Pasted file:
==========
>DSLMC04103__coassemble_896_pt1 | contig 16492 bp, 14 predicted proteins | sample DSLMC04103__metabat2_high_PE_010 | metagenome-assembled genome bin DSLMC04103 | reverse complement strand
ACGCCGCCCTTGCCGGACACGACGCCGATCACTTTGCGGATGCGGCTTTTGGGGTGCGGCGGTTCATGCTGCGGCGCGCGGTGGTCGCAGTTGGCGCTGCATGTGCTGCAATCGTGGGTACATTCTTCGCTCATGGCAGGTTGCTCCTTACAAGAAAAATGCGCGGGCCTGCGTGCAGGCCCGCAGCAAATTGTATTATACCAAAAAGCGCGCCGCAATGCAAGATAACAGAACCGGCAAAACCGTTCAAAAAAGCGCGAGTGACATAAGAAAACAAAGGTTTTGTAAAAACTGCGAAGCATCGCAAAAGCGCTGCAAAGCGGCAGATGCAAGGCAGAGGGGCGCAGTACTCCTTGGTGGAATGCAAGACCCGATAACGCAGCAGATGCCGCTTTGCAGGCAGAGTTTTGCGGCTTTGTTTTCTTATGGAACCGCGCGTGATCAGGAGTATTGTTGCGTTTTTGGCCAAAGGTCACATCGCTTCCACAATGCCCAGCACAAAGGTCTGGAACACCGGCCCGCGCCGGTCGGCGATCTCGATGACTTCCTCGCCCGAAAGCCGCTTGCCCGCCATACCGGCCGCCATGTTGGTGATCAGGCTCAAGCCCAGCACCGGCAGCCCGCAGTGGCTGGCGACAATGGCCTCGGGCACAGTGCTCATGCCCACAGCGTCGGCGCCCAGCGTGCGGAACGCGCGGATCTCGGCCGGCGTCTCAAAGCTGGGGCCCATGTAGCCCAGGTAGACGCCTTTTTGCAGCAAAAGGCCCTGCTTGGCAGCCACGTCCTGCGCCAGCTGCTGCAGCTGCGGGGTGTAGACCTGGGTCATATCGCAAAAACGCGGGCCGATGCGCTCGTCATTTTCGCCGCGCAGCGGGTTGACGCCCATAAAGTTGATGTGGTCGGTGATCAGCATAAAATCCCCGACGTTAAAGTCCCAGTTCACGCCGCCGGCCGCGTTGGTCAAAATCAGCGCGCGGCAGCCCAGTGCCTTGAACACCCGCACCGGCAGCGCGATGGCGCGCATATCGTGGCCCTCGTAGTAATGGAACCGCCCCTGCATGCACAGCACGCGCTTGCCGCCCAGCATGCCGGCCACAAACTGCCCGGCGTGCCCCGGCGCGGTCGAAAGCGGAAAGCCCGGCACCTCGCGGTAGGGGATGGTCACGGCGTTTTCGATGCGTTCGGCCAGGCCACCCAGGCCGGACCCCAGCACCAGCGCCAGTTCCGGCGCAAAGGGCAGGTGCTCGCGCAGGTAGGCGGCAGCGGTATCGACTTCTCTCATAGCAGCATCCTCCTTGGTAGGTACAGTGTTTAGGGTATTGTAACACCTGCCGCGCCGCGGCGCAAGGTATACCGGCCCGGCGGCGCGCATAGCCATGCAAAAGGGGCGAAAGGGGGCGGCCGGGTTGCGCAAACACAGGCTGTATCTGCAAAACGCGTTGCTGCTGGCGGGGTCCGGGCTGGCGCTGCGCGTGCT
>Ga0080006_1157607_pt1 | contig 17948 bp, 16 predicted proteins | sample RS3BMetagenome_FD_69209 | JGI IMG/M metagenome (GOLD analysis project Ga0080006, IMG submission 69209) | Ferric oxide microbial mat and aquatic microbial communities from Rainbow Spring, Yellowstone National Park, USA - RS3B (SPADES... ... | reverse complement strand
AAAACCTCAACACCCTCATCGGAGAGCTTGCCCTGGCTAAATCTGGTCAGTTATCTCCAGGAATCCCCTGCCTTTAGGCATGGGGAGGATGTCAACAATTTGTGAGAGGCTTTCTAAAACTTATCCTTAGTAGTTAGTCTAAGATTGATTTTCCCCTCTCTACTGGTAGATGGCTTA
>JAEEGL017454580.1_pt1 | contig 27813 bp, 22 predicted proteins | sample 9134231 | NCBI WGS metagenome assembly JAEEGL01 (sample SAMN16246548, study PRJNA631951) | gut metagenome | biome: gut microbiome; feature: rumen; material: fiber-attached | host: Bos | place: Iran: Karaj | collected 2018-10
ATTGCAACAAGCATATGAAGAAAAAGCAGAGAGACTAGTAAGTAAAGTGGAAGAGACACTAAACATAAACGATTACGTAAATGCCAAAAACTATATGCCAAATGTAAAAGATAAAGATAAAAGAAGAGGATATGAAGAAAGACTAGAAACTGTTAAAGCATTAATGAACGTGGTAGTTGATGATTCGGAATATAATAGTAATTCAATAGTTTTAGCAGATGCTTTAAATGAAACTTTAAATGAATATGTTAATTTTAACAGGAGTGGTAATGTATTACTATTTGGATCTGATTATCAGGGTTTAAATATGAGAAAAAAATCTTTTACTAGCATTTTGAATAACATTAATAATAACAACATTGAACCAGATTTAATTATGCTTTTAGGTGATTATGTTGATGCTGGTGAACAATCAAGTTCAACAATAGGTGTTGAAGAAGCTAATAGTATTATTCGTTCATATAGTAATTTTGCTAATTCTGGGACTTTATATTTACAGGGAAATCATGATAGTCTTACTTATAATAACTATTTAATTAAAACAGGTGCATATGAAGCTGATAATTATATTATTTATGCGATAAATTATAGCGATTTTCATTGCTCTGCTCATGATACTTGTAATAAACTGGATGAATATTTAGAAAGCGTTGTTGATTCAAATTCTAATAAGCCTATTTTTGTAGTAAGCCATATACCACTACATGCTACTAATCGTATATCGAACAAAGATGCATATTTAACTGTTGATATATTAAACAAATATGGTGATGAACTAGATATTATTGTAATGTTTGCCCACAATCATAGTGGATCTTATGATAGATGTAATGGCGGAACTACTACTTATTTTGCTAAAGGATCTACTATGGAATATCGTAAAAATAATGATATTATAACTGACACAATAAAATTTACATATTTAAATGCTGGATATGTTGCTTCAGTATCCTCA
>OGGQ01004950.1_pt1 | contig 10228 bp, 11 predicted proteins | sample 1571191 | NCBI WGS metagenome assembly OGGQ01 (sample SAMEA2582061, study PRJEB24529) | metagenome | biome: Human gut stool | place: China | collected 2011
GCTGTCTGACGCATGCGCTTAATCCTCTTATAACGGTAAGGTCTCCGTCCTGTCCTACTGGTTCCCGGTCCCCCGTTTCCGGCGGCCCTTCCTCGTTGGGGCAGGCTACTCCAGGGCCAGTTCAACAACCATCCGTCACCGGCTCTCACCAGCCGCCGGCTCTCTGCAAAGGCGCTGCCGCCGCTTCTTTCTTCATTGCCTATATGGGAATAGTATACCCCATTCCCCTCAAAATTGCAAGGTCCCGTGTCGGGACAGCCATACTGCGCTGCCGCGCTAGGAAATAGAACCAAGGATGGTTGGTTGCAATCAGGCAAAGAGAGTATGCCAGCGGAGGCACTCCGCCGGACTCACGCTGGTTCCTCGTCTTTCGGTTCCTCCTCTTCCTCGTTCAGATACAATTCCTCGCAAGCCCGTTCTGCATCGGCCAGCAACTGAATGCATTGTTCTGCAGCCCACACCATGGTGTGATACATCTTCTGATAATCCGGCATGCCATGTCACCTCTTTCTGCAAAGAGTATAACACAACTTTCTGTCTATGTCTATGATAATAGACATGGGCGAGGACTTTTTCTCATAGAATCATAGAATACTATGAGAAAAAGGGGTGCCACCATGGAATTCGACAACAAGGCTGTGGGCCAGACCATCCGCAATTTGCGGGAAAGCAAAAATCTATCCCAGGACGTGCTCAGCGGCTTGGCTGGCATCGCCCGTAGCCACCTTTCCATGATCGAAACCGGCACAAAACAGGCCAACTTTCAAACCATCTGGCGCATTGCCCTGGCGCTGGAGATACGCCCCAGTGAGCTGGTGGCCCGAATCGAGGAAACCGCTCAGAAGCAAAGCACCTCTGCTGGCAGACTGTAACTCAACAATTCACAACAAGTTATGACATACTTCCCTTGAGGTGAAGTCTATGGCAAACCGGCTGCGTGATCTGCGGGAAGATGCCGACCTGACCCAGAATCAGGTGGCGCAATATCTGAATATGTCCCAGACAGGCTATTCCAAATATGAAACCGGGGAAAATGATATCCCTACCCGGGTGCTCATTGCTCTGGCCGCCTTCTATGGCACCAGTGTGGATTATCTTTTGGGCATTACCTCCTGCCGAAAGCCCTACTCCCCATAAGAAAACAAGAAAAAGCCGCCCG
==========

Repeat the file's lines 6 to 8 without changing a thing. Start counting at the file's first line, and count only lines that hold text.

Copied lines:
ATTGCAACAAGCATATGAAGAAAAAGCAGAGAGACTAGTAAGTAAAGTGGAAGAGACACTAAACATAAACGATTACGTAAATGCCAAAAACTATATGCCAAATGTAAAAGATAAAGATAAAAGAAGAGGATATGAAGAAAGACTAGAAACTGTTAAAGCATTAATGAACGTGGTAGTTGATGATTCGGAATATAATAGTAATTCAATAGTTTTAGCAGATGCTTTAAATGAAACTTTAAATGAATATGTTAATTTTAACAGGAGTGGTAATGTATTACTATTTGGATCTGATTATCAGGGTTTAAATATGAGAAAAAAATCTTTTACTAGCATTTTGAATAACATTAATAATAACAACATTGAACCAGATTTAATTATGCTTTTAGGTGATTATGTTGATGCTGGTGAACAATCAAGTTCAACAATAGGTGTTGAAGAAGCTAATAGTATTATTCGTTCATATAGTAATTTTGCTAATTCTGGGACTTTATATTTACAGGGAAATCATGATAGTCTTACTTATAATAACTATTTAATTAAAACAGGTGCATATGAAGCTGATAATTATATTATTTATGCGATAAATTATAGCGATTTTCATTGCTCTGCTCATGATACTTGTAATAAACTGGATGAATATTTAGAAAGCGTTGTTGATTCAAATTCTAATAAGCCTATTTTTGTAGTAAGCCATATACCACTACATGCTACTAATCGTATATCGAACAAAGATGCATATTTAACTGTTGATATATTAAACAAATATGGTGATGAACTAGATATTATTGTAATGTTTGCCCACAATCATAGTGGATCTTATGATAGATGTAATGGCGGAACTACTACTTATTTTGCTAAAGGATCTACTATGGAATATCGTAAAAATAATGATATTATAACTGACACAATAAAATTTACATATTTAAATGCTGGATATGTTGCTTCAGTATCCTCA
>OGGQ01004950.1_pt1 | contig 10228 bp, 11 predicted proteins | sample 1571191 | NCBI WGS metagenome assembly OGGQ01 (sample SAMEA2582061, study PRJEB24529) | metagenome | biome: Human gut stool | place: China | collected 2011
GCTGTCTGACGCATGCGCTTAATCCTCTTATAACGGTAAGGTCTCCGTCCTGTCCTACTGGTTCCCGGTCCCCCGTTTCCGGCGGCCCTTCCTCGTTGGGGCAGGCTACTCCAGGGCCAGTTCAACAACCATCCGTCACCGGCTCTCACCAGCCGCCGGCTCTCTGCAAAGGCGCTGCCGCCGCTTCTTTCTTCATTGCCTATATGGGAATAGTATACCCCATTCCCCTCAAAATTGCAAGGTCCCGTGTCGGGACAGCCATACTGCGCTGCCGCGCTAGGAAATAGAACCAAGGATGGTTGGTTGCAATCAGGCAAAGAGAGTATGCCAGCGGAGGCACTCCGCCGGACTCACGCTGGTTCCTCGTCTTTCGGTTCCTCCTCTTCCTCGTTCAGATACAATTCCTCGCAAGCCCGTTCTGCATCGGCCAGCAACTGAATGCATTGTTCTGCAGCCCACACCATGGTGTGATACATCTTCTGATAATCCGGCATGCCATGTCACCTCTTTCTGCAAAGAGTATAACACAACTTTCTGTCTATGTCTATGATAATAGACATGGGCGAGGACTTTTTCTCATAGAATCATAGAATACTATGAGAAAAAGGGGTGCCACCATGGAATTCGACAACAAGGCTGTGGGCCAGACCATCCGCAATTTGCGGGAAAGCAAAAATCTATCCCAGGACGTGCTCAGCGGCTTGGCTGGCATCGCCCGTAGCCACCTTTCCATGATCGAAACCGGCACAAAACAGGCCAACTTTCAAACCATCTGGCGCATTGCCCTGGCGCTGGAGATACGCCCCAGTGAGCTGGTGGCCCGAATCGAGGAAACCGCTCAGAAGCAAAGCACCTCTGCTGGCAGACTGTAACTCAACAATTCACAACAAGTTATGACATACTTCCCTTGAGGTGAAGTCTATGGCAAACCGGCTGCGTGATCTGCGGGAAGATGCCGACCTGACCCAGAATCAGGTGGCGCAATATCTGAATATGTCCCAGACAGGCTATTCCAAATATGAAACCGGGGAAAATGATATCCCTACCCGGGTGCTCATTGCTCTGGCCGCCTTCTATGGCACCAGTGTGGATTATCTTTTGGGCATTACCTCCTGCCGAAAGCCCTACTCCCCATAAGAAAACAAGAAAAAGCCGCCCG